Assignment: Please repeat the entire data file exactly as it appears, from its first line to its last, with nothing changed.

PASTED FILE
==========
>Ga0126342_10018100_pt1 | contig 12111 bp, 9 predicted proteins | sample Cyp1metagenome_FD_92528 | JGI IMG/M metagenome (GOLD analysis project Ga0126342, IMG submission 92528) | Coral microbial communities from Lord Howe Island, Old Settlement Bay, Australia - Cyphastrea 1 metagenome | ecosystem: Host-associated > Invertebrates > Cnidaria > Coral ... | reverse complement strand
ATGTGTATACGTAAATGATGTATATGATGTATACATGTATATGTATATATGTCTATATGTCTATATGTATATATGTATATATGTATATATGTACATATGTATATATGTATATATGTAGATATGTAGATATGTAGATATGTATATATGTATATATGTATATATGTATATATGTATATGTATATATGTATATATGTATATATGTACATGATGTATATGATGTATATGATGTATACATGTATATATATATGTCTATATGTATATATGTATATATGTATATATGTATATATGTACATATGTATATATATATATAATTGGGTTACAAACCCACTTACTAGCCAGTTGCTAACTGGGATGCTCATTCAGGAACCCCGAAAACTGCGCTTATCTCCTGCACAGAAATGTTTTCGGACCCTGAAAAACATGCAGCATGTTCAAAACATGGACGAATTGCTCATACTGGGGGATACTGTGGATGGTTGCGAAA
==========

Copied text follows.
>Ga0126342_10018100_pt1 | contig 12111 bp, 9 predicted proteins | sample Cyp1metagenome_FD_92528 | JGI IMG/M metagenome (GOLD analysis project Ga0126342, IMG submission 92528) | Coral microbial communities from Lord Howe Island, Old Settlement Bay, Australia - Cyphastrea 1 metagenome | ecosystem: Host-associated > Invertebrates > Cnidaria > Coral ... | reverse complement strand
ATGTGTATACGTAAATGATGTATATGATGTATACATGTATATGTATATATGTCTATATGTCTATATGTATATATGTATATATGTATATATGTACATATGTATATATGTATATATGTAGATATGTAGATATGTAGATATGTATATATGTATATATGTATATATGTATATATGTATATGTATATATGTATATATGTATATATGTACATGATGTATATGATGTATATGATGTATACATGTATATATATATGTCTATATGTATATATGTATATATGTATATATGTATATATGTACATATGTATATATATATATAATTGGGTTACAAACCCACTTACTAGCCAGTTGCTAACTGGGATGCTCATTCAGGAACCCCGAAAACTGCGCTTATCTCCTGCACAGAAATGTTTTCGGACCCTGAAAAACATGCAGCATGTTCAAAACATGGACGAATTGCTCATACTGGGGGATACTGTGGATGGTTGCGAAA